License to Kill

Starting as pro-democracy protests in March 2011, the now full-scale Syrian civil war has just entered its fifth year.

 
 

Having arisen along with that escalation is the complexity of the war, which were caused by the participation of neighbouring countries and world powers, including, but not limited to, the air strikes inside Syria launched by the US-led coalition in order to “degrade and ultimately destroy” Islamic State (IS) and the presence of Russia in Syria.

 
 

Russia has been one of Syria’s most important international backers. With a key naval facility located at the Syrian port of Tartous, it is in Moscow’s interest to protect President Bashar al-Assad’s regime. Russia has continuously used its veto power to block resolutions on Syria despite accusations and criticism from other members of the UN Security Council.

 
 

It also provides military aid and, since 30 September 2015, direct military intervention followed by Syria’s formal request for help against rebel and jihadist groups. As the resistance from IS intensified, Russia also increased its bombing power, particularly with the introduction of the Tu-160 and Tu-95 strategic bombers in mid-November last year.

 
 
 

Standing on the other side of this complex unrest, yet at the same time striking at the same target – IS – is the Western power. Since September 2014,  the US has been conducting air strikes on IS and other jihadist groups in Syria as part of an international coalition against these groups. Attacks that might benefit President Assad’s forces or intervene in battles between them and the rebel forces have been deliberately avoided. Despite the disagreement between the East and the West regarding the intricate power map of this war, both Russia and the US agrees that only a political solution can end the conflict.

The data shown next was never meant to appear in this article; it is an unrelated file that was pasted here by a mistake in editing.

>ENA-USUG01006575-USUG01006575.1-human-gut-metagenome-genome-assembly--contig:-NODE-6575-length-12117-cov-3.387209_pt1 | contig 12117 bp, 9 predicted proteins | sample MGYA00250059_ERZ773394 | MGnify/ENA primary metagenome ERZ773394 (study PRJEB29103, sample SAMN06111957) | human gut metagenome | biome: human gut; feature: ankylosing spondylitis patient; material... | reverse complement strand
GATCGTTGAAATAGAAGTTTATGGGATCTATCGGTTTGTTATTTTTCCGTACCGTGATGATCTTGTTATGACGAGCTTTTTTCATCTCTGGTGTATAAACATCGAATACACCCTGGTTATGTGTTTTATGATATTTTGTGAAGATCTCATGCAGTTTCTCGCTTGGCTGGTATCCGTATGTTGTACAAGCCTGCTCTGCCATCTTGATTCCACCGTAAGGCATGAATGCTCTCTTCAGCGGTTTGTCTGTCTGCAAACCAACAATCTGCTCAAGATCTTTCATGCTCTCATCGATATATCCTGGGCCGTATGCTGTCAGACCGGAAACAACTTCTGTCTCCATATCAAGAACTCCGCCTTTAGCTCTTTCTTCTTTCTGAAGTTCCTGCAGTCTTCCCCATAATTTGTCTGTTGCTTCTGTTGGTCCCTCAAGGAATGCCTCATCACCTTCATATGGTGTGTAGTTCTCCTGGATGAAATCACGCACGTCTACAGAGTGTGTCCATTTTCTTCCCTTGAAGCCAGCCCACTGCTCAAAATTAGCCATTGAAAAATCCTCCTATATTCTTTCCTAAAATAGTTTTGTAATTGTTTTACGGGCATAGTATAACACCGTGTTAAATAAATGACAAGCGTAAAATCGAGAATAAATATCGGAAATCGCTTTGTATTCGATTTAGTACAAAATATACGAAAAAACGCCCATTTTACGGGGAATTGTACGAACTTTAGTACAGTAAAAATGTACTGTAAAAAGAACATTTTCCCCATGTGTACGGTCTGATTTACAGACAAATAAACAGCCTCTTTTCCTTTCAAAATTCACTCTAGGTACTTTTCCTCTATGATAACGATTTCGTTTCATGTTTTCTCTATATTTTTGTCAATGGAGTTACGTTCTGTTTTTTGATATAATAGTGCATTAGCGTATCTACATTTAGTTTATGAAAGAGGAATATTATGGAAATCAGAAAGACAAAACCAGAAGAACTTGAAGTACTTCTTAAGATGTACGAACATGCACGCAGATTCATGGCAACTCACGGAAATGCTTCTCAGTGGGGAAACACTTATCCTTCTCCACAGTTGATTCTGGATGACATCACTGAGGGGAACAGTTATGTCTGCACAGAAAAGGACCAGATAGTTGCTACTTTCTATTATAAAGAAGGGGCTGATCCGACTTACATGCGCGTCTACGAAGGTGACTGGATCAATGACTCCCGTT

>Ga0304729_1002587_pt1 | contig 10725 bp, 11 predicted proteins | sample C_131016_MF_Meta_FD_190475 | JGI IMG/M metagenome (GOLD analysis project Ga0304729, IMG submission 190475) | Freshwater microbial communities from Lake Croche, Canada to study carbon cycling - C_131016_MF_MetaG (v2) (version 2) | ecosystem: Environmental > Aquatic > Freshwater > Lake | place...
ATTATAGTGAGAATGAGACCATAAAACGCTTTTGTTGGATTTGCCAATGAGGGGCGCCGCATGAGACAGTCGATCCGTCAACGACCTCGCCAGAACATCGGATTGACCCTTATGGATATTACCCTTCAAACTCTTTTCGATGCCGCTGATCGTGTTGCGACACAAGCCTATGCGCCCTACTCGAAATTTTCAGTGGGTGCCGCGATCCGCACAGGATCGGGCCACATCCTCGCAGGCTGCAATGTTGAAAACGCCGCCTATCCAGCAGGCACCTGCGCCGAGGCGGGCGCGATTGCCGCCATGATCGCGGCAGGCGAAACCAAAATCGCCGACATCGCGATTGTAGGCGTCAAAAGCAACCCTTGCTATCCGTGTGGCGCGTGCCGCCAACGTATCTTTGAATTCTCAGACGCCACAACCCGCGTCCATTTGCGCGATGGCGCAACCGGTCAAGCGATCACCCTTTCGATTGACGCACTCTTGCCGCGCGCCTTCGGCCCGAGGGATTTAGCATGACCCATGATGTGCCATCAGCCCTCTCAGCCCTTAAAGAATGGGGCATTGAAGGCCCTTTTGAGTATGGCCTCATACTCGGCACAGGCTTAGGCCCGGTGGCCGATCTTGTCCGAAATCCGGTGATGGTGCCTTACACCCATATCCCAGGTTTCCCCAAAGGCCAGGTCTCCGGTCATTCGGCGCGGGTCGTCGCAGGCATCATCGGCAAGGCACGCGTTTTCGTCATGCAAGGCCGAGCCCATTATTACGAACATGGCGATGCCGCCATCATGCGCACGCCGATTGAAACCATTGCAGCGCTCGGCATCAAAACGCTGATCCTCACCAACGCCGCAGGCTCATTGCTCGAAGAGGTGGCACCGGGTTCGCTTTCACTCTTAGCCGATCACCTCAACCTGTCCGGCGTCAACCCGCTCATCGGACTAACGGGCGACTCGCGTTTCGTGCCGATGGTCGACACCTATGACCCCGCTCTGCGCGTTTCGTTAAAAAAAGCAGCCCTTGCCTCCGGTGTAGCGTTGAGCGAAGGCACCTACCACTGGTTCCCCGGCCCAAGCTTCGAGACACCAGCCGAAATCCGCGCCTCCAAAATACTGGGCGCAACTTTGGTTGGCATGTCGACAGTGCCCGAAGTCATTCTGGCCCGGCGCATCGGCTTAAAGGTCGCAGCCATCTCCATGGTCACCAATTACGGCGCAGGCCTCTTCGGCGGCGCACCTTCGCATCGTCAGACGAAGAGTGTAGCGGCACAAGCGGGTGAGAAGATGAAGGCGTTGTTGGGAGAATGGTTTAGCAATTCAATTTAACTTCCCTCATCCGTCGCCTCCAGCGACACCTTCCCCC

On the other hand, far below the top powers that are held responsible for this catastrophe are more than four million people, who have fled Syria since the start of the conflict, most of them women and children. It is considered the largest refugee exodus since World War Two. While the neighbouring countries such as Turkey, Lebanon, Jordan, Iraq and Egypt are taking in the largest share of the refugees, some have decided to risk their own lives to cross the deadly seas towards a hopefully better future in Europe.

Since the refugee crisis began in early 2015, Germany, Sweden, Italy and France have received around two-thirds of the EU’s asylum applications. This refugee crisis have sparked starkly contrasting opinions from both political parties and citizens alike, and discussions are being carried on to seek optimal solutions.

 

As grim as the future may seem, it is in the power of both the West and the East to bring the conversations to the table and resolve the Syrian conflict permanently while also putting an end to the jihadist groups. The future of Syria does not lie in the triumph of any forces, but in the children who are now being displaced across the globe. Only when peace is restored for their childhood can the country’s future be secured.

 
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